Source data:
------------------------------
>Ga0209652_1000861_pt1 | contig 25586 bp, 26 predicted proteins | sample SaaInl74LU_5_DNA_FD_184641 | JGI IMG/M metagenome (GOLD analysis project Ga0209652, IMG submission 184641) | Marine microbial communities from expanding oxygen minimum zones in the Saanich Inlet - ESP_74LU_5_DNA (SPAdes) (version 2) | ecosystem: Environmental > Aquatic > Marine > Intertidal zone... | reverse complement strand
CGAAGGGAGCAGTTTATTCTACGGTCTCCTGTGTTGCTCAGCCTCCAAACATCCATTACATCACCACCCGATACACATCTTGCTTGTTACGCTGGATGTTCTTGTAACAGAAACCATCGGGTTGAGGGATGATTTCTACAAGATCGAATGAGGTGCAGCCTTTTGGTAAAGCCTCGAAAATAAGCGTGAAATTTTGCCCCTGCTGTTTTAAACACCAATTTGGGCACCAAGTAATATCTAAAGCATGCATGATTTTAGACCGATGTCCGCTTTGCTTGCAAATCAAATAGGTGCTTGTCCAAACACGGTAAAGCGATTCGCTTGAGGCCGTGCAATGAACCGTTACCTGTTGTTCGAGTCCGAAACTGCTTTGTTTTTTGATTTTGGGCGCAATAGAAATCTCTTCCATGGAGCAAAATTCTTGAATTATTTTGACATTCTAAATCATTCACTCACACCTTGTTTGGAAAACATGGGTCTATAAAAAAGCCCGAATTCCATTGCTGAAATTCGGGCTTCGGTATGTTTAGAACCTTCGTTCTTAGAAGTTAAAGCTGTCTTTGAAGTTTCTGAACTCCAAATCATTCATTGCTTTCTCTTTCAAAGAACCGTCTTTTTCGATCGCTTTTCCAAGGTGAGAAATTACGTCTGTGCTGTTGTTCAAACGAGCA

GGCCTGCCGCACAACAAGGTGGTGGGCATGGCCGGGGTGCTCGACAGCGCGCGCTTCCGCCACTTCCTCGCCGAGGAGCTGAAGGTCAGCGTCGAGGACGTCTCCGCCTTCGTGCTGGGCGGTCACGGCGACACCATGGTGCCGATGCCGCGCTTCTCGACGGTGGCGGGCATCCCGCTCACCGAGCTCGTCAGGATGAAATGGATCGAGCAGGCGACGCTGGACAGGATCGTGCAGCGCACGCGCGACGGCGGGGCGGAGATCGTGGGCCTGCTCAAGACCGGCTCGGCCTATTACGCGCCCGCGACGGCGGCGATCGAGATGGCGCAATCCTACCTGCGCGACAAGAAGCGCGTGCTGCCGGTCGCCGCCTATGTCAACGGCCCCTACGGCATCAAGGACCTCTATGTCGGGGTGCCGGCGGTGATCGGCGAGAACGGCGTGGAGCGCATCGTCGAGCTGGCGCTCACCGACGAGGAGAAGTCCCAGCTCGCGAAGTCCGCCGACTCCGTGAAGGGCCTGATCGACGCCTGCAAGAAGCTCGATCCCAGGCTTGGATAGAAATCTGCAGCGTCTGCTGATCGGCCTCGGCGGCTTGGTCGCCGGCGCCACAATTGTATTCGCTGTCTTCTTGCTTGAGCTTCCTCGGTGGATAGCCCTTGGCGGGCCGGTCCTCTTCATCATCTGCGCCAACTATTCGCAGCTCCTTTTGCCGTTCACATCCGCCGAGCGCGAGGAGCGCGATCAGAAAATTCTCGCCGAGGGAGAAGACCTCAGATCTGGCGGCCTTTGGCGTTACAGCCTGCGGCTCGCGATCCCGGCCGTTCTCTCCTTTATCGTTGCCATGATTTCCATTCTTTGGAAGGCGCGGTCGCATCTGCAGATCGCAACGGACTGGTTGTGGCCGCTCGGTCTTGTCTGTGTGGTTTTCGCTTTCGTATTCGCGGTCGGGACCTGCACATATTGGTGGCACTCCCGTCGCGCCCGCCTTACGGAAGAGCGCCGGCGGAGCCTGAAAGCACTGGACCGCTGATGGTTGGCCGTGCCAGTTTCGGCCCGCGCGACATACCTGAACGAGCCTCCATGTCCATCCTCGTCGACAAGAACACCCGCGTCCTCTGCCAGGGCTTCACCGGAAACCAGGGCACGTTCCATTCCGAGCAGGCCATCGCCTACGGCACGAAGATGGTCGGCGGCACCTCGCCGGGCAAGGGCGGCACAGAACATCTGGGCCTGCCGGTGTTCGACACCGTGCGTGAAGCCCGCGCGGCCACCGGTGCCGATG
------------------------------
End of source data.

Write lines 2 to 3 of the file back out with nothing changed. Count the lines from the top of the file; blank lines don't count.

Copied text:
CGAAGGGAGCAGTTTATTCTACGGTCTCCTGTGTTGCTCAGCCTCCAAACATCCATTACATCACCACCCGATACACATCTTGCTTGTTACGCTGGATGTTCTTGTAACAGAAACCATCGGGTTGAGGGATGATTTCTACAAGATCGAATGAGGTGCAGCCTTTTGGTAAAGCCTCGAAAATAAGCGTGAAATTTTGCCCCTGCTGTTTTAAACACCAATTTGGGCACCAAGTAATATCTAAAGCATGCATGATTTTAGACCGATGTCCGCTTTGCTTGCAAATCAAATAGGTGCTTGTCCAAACACGGTAAAGCGATTCGCTTGAGGCCGTGCAATGAACCGTTACCTGTTGTTCGAGTCCGAAACTGCTTTGTTTTTTGATTTTGGGCGCAATAGAAATCTCTTCCATGGAGCAAAATTCTTGAATTATTTTGACATTCTAAATCATTCACTCACACCTTGTTTGGAAAACATGGGTCTATAAAAAAGCCCGAATTCCATTGCTGAAATTCGGGCTTCGGTATGTTTAGAACCTTCGTTCTTAGAAGTTAAAGCTGTCTTTGAAGTTTCTGAACTCCAAATCATTCATTGCTTTCTCTTTCAAAGAACCGTCTTTTTCGATCGCTTTTCCAAGGTGAGAAATTACGTCTGTGCTGTTGTTCAAACGAGCA

GGCCTGCCGCACAACAAGGTGGTGGGCATGGCCGGGGTGCTCGACAGCGCGCGCTTCCGCCACTTCCTCGCCGAGGAGCTGAAGGTCAGCGTCGAGGACGTCTCCGCCTTCGTGCTGGGCGGTCACGGCGACACCATGGTGCCGATGCCGCGCTTCTCGACGGTGGCGGGCATCCCGCTCACCGAGCTCGTCAGGATGAAATGGATCGAGCAGGCGACGCTGGACAGGATCGTGCAGCGCACGCGCGACGGCGGGGCGGAGATCGTGGGCCTGCTCAAGACCGGCTCGGCCTATTACGCGCCCGCGACGGCGGCGATCGAGATGGCGCAATCCTACCTGCGCGACAAGAAGCGCGTGCTGCCGGTCGCCGCCTATGTCAACGGCCCCTACGGCATCAAGGACCTCTATGTCGGGGTGCCGGCGGTGATCGGCGAGAACGGCGTGGAGCGCATCGTCGAGCTGGCGCTCACCGACGAGGAGAAGTCCCAGCTCGCGAAGTCCGCCGACTCCGTGAAGGGCCTGATCGACGCCTGCAAGAAGCTCGATCCCAGGCTTGGATAGAAATCTGCAGCGTCTGCTGATCGGCCTCGGCGGCTTGGTCGCCGGCGCCACAATTGTATTCGCTGTCTTCTTGCTTGAGCTTCCTCGGTGGATAGCCCTTGGCGGGCCGGTCCTCTTCATCATCTGCGCCAACTATTCGCAGCTCCTTTTGCCGTTCACATCCGCCGAGCGCGAGGAGCGCGATCAGAAAATTCTCGCCGAGGGAGAAGACCTCAGATCTGGCGGCCTTTGGCGTTACAGCCTGCGGCTCGCGATCCCGGCCGTTCTCTCCTTTATCGTTGCCATGATTTCCATTCTTTGGAAGGCGCGGTCGCATCTGCAGATCGCAACGGACTGGTTGTGGCCGCTCGGTCTTGTCTGTGTGGTTTTCGCTTTCGTATTCGCGGTCGGGACCTGCACATATTGGTGGCACTCCCGTCGCGCCCGCCTTACGGAAGAGCGCCGGCGGAGCCTGAAAGCACTGGACCGCTGATGGTTGGCCGTGCCAGTTTCGGCCCGCGCGACATACCTGAACGAGCCTCCATGTCCATCCTCGTCGACAAGAACACCCGCGTCCTCTGCCAGGGCTTCACCGGAAACCAGGGCACGTTCCATTCCGAGCAGGCCATCGCCTACGGCACGAAGATGGTCGGCGGCACCTCGCCGGGCAAGGGCGGCACAGAACATCTGGGCCTGCCGGTGTTCGACACCGTGCGTGAAGCCCGCGCGGCCACCGGTGCCGATG